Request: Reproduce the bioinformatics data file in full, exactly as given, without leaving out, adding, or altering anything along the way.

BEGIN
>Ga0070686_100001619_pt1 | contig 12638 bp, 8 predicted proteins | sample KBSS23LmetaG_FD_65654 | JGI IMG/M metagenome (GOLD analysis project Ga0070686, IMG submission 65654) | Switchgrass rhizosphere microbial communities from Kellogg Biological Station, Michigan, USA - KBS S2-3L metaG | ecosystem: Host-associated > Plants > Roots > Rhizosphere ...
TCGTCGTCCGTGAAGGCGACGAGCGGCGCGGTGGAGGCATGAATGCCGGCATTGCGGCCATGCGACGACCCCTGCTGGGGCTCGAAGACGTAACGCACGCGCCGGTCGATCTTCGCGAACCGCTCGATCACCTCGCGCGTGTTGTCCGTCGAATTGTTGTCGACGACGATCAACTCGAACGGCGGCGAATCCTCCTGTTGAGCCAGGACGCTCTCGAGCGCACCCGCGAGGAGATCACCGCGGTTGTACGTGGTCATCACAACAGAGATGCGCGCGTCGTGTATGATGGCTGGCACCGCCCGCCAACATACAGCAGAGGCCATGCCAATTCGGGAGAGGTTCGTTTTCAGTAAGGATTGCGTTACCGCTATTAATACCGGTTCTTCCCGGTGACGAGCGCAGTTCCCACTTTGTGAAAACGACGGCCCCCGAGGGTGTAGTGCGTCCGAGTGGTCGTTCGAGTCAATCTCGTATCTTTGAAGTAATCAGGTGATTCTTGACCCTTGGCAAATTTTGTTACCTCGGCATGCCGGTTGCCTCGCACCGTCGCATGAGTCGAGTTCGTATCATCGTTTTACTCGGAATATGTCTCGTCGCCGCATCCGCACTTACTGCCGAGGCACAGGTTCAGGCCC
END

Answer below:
>Ga0070686_100001619_pt1 | contig 12638 bp, 8 predicted proteins | sample KBSS23LmetaG_FD_65654 | JGI IMG/M metagenome (GOLD analysis project Ga0070686, IMG submission 65654) | Switchgrass rhizosphere microbial communities from Kellogg Biological Station, Michigan, USA - KBS S2-3L metaG | ecosystem: Host-associated > Plants > Roots > Rhizosphere ...
TCGTCGTCCGTGAAGGCGACGAGCGGCGCGGTGGAGGCATGAATGCCGGCATTGCGGCCATGCGACGACCCCTGCTGGGGCTCGAAGACGTAACGCACGCGCCGGTCGATCTTCGCGAACCGCTCGATCACCTCGCGCGTGTTGTCCGTCGAATTGTTGTCGACGACGATCAACTCGAACGGCGGCGAATCCTCCTGTTGAGCCAGGACGCTCTCGAGCGCACCCGCGAGGAGATCACCGCGGTTGTACGTGGTCATCACAACAGAGATGCGCGCGTCGTGTATGATGGCTGGCACCGCCCGCCAACATACAGCAGAGGCCATGCCAATTCGGGAGAGGTTCGTTTTCAGTAAGGATTGCGTTACCGCTATTAATACCGGTTCTTCCCGGTGACGAGCGCAGTTCCCACTTTGTGAAAACGACGGCCCCCGAGGGTGTAGTGCGTCCGAGTGGTCGTTCGAGTCAATCTCGTATCTTTGAAGTAATCAGGTGATTCTTGACCCTTGGCAAATTTTGTTACCTCGGCATGCCGGTTGCCTCGCACCGTCGCATGAGTCGAGTTCGTATCATCGTTTTACTCGGAATATGTCTCGTCGCCGCATCCGCACTTACTGCCGAGGCACAGGTTCAGGCCC